I get the chance to travel across the country working with communities, schools and young people. Unfortunately, many times I get the call after there has been a suicide and the school are in a crisis. I usually spend a few days working with the adults and the students. While it can be heartbreaking at times, I am grateful for these amazing young people.
I always ask for time to meet with the students in the school to see how they are doing and to gauge what help or assistance is needed. In a crisis, young people feed off each other and sometimes it can be difficult to break the barriers of trust to be able to help. However, one on one these young people open up about their fears, their challenges and their hopes.
The one fear that continues to rise up everywhere I go, is the comment that they “Feel all alone and that no one understands what they are going through.” While I heard it ten years ago, I am hearing it more and more now than ever before. These young people feel like they have no one to turn too.
If you are worried about your child or a young person you interact with, may I make a few suggestions to help. Please remember that feeling all alone can be very painful and difficult for young people and many will do anything to try to just fit in or be accepted. Here are a few suggestions to consider:
Every young person needs a significant other adult in their life. It may be a parent, a sibling or aunt or uncle. It doesn’t matter who, but help your child find that person. Create opportunities for them to spend quality time with them. As a parent spend one on one time listening and encouraging. Find out what interests them and build on those suggestions.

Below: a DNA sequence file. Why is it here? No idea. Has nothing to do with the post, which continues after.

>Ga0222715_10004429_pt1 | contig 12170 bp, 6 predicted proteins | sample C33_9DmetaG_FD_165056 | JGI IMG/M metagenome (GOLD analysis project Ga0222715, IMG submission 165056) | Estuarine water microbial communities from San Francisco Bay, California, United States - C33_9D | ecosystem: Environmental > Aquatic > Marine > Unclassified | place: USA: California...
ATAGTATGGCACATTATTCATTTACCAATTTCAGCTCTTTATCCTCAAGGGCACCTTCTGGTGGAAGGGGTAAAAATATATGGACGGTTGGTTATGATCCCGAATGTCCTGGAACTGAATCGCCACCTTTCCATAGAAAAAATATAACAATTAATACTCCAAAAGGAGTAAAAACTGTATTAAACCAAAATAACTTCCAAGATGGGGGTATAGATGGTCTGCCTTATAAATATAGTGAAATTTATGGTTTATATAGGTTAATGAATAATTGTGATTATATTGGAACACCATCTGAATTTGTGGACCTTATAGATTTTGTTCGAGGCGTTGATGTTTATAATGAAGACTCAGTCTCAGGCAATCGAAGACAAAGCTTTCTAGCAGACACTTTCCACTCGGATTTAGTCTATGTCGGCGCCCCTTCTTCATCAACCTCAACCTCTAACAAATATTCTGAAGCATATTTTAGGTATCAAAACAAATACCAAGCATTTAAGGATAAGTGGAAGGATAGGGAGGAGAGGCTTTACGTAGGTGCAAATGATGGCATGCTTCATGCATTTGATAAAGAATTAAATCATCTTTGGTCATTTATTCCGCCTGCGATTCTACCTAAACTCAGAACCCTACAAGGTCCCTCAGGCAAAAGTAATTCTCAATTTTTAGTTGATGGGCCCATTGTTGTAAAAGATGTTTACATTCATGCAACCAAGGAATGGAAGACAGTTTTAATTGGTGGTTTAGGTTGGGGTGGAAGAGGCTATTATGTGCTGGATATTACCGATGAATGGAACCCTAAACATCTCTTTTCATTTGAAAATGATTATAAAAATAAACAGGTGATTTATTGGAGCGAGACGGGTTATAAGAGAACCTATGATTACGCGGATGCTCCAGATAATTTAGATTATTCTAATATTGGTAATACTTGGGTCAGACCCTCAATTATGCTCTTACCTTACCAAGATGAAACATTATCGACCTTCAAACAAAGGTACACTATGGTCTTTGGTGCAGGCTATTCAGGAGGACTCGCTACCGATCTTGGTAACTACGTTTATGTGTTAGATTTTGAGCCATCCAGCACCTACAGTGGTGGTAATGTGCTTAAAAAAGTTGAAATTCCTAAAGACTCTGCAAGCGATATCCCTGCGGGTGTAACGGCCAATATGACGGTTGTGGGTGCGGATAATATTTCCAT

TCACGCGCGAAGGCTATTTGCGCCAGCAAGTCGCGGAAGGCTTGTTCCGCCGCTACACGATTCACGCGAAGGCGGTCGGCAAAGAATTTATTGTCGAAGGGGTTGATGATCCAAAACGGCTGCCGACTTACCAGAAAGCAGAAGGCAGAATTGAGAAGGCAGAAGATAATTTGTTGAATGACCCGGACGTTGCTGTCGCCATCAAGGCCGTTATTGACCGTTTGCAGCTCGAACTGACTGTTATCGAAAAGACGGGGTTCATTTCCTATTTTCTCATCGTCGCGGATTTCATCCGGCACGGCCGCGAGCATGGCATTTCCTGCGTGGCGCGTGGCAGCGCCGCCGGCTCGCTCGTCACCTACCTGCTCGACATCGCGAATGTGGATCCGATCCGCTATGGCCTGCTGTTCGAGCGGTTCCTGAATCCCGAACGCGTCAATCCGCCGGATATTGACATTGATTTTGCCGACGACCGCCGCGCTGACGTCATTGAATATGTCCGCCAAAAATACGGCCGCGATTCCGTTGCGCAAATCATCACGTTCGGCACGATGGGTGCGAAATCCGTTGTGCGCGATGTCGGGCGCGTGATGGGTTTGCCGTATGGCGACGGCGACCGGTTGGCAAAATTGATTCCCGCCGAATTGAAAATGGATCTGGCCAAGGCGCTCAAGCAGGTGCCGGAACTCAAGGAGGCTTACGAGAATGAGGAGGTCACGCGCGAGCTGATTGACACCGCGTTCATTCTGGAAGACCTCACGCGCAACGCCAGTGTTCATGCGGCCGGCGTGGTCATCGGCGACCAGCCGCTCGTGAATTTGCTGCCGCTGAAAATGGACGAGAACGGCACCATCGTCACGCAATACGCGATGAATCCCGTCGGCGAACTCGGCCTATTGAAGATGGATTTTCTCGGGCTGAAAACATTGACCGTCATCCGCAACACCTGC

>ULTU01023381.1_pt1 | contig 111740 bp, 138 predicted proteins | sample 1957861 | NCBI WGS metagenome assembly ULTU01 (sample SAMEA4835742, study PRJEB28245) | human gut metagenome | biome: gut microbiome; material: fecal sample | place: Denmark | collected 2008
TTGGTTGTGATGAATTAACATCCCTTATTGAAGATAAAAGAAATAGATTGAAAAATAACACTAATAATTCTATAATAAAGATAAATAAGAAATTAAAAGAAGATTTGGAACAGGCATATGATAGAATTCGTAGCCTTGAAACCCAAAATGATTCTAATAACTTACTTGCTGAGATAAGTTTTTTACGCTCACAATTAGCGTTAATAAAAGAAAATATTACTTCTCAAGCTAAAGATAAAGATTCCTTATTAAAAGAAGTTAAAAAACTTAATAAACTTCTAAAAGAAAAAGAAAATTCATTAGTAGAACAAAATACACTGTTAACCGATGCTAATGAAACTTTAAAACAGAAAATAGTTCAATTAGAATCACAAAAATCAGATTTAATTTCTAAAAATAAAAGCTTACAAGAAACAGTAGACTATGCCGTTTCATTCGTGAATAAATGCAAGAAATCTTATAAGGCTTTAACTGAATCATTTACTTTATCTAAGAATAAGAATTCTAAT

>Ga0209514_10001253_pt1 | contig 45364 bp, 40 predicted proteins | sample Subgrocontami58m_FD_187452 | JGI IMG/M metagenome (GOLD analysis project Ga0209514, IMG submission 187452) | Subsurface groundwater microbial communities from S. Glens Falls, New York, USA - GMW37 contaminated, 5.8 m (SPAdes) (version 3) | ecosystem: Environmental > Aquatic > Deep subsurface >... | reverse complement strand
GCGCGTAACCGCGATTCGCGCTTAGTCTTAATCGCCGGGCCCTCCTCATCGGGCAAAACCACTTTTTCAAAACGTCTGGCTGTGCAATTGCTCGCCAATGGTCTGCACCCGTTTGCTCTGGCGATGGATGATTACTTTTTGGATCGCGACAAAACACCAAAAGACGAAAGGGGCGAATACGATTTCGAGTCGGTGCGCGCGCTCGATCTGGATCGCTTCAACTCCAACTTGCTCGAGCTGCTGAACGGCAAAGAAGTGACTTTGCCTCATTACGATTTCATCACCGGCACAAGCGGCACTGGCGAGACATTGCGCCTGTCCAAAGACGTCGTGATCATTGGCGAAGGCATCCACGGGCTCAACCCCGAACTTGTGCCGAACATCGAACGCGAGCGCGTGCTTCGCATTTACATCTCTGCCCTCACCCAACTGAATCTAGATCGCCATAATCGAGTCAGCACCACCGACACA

It’s important for young people to “Connect” with others their age. My wife did a “Thursday night friends” at our house. We ordered pizza and encouraged our children to invite friends over for a movie or to play. Over time our kids and their friends felt safe in our home. We stayed home to supervise, but stayed out of their way.
Take time to help your child “Find something to belong too.” It may be music, sports or performing arts. It might be chess or swimming. They need to be “Needed” by someone else and in turn they need to need others. Don’t force them into it, but allow them to choose something that would be fun and even challenging. If something doesn’t work, try something else.
Having expectations is healthy and challenging your child is expected as a parent, however be cautious of forcing your child because you did it as a child or because you think it will be good for them. If you do require something, set a time limit so they can see a light at the end of the tunnel.
We required our children to play the piano till sixth grade. After that they could choose to do something else. Be sure to not overload them with too many expectations or experiences as it can cause burnout at a young age. Allow time off during summer or weekends so kids can have time to relax and explore.
The feeling “I feel all alone “can be painful for a child. However, as an adult we can help them find success.
By Gregory A. Hudnall
Gregory A. Hudnall is a former high school principal and associate superintendent with the Provo City School District. He is the founder of Hope4Utah a nonprofit organization that specializes in school-based suicide prevention, intervention and postvention.